You can send general email inquiries to email@example.com. Although my staff and I will review all emails we receive, it is not practical for us to respond personally to all messages, not least because it would consume a significant amount of time. Accordingly, we will update the Frequently Asked Questions (“FAQ”)section on this website as needed to reflect your inquiries and our responses.
Thank you in advance for your cooperation and understanding.
Melanie L. Cyganowski
Learn more about the Settlement by downloading the documents below.
- Exhibits to the Complaint
- Order Appointing Receiver Schwartz
- The Receiver’s First Quarterly Status Report for the Period December 19, 2016 through March 31, 2017
- Securities and Exchange Commission’s Application for an Order to Show Cause for Entry of a Second Amended Order Appointing Receiver and Appointment of a Substitute Receiver
- Securities and Exchange Commission’s Memorandum in Support of Its Application for an Order to Show Cause for Entry of a Second Amended Order Appointing Receiver and Appointment of a Substitute Receiver
- Declaration of Melanie L. Cyganowski dated June 26, 2017
- Declaration of Neal Jacobson Pursuant to Local Rule 6.1(d) in Support of Application for an Order to Show Cause
- Facsimile Letter from Melanie L. Cyganowski to Judge Irizarry Regarding the Proposed Order Appointing Receiver
- Order Approving Retention of Otterbourg P.C.
- Order Approving Retention of Goldin Associates LLC
- The Receiver’s Initial Status Report to the Court
Platinum Partners Credit Opportunities Master Fund LP
Platinum Partners Credit Opportunities Fund (TE) LLC
Platinum Partners Credit Opportunities Fund LLC
Platinum Partners Credit Opportunity Fund (BL) LLC
Platinum Liquid Opportunity Management (NY) LLC
Platinum Partners Liquid Opportunity Fund (USA) L.P.
230 Park Avenue
New York, NY 10169
Attention: Adam C. Silverstein
Erik B. Weinick
350 Fifth Avenue
The Empire State Building
New York, NY 10118
Attention: Marc Kirschner
1:16-cr-00640-DLI-1 Mark Nordlicht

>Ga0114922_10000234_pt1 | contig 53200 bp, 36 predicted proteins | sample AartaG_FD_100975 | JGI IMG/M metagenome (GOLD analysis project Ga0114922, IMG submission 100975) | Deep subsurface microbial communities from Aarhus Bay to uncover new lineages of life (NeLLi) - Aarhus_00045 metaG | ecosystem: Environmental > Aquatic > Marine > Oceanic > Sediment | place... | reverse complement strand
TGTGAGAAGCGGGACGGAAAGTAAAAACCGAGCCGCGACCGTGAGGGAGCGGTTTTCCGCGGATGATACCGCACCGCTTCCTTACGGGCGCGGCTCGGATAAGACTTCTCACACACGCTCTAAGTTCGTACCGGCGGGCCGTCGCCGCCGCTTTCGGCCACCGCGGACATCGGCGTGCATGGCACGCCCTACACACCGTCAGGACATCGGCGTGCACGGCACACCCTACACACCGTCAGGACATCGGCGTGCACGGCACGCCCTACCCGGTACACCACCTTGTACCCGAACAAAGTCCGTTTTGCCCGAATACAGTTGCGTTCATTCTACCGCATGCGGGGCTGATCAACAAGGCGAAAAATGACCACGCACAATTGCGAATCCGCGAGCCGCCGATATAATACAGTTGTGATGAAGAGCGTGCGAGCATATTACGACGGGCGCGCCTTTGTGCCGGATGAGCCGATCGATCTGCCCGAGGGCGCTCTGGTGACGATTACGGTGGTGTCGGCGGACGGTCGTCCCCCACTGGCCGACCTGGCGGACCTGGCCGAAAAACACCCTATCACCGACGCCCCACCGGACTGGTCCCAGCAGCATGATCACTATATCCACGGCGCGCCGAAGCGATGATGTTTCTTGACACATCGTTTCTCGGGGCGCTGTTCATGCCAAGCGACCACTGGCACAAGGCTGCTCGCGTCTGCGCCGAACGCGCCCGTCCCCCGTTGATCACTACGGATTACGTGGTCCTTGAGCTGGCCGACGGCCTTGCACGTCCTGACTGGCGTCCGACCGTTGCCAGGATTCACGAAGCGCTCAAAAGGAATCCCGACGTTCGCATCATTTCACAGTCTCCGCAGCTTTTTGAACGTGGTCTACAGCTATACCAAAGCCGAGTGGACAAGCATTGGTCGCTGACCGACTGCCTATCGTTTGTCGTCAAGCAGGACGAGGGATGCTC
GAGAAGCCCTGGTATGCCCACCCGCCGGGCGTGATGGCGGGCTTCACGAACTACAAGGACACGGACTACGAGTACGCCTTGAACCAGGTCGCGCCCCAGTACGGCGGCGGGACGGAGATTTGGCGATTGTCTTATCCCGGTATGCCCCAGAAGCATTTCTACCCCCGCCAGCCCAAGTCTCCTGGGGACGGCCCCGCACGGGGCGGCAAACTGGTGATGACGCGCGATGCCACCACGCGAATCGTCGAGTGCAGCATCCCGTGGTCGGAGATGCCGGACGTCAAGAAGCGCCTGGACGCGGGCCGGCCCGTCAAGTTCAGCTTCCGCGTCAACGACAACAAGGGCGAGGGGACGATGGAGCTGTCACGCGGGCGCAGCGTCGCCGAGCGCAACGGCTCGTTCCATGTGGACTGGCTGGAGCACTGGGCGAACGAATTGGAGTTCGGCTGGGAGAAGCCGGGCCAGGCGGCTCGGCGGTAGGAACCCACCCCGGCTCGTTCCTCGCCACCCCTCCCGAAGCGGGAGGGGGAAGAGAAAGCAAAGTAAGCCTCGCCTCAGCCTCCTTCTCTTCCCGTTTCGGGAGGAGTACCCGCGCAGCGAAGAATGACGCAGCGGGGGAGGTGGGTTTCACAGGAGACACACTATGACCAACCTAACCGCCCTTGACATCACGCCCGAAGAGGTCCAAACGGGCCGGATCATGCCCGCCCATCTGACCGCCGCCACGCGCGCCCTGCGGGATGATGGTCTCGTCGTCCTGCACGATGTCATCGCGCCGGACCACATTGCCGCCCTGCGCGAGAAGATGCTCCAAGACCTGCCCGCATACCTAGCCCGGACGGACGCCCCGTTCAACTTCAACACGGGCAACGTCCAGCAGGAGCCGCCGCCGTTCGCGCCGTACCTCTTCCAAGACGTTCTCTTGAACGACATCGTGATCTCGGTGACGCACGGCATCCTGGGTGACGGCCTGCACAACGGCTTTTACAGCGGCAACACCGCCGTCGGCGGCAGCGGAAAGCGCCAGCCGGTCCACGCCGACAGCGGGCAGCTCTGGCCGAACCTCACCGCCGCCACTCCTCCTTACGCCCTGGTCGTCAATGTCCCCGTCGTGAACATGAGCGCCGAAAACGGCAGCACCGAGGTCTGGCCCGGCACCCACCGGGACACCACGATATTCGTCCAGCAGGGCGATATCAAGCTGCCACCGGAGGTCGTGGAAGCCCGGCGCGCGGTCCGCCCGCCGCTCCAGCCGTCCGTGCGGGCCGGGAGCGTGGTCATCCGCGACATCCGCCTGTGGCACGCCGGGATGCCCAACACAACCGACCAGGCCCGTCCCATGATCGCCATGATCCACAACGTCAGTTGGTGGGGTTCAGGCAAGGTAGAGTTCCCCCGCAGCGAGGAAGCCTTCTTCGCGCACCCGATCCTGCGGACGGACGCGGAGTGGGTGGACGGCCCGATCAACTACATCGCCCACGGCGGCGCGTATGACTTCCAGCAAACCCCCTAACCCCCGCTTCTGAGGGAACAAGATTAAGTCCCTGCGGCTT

1:16-cr-00640-DLI-2 David Levy
1:16-cr-00640-DLI-3 Uri Landesman
1:16-cr-00640-DLI-4 Joseph Sanfilippo
1:16-cr-00640-DLI-5 Joseph Mann
1:16-cr-00640-DLI-6 Daniel Small
1:16-cr-00640-DLI-7 Jeffrey Shulse
Docket Items for the above cases can be located at the PACER portal for the Eastern District of New York, located here.
NYPOST – http://nypost.com/2017/04/26/ex-jefferies-trader-jesse-litvak-gets-2-years-in-prison-again/
NEW HAVEN, Conn. — There will be no stay in “Broker Raton” for this bond trader.
After four years and two trials, Jesse Litvak, a former Jefferies bond trader, was sentenced to two years in prison for lying about the price of bonds and ripping off clients — the same punishment he received nearly three years earlier for the same crimes.
In addition to the time behind bars, Connecticut federal judge Janet C. Hall imposed three years of probation and a $2 million fine, which was heftier than the $1.75 million fine he got when originally convicted.
The sentence came at the end of a four-and-a-half-hour court hearing that was hotly contested by Litvak’s team of lawyers. This time around, Litvak wanted 8 months of house arrest at his home in Boca Raton, Fla. — a town so chock full of traders it’s gotten the nickname “Broker Raton.”
Prosecutors, however, wanted to put Litvak in federal prison until 2028. In the end, it was Litvak’s own actions that did him in, Judge Hall said.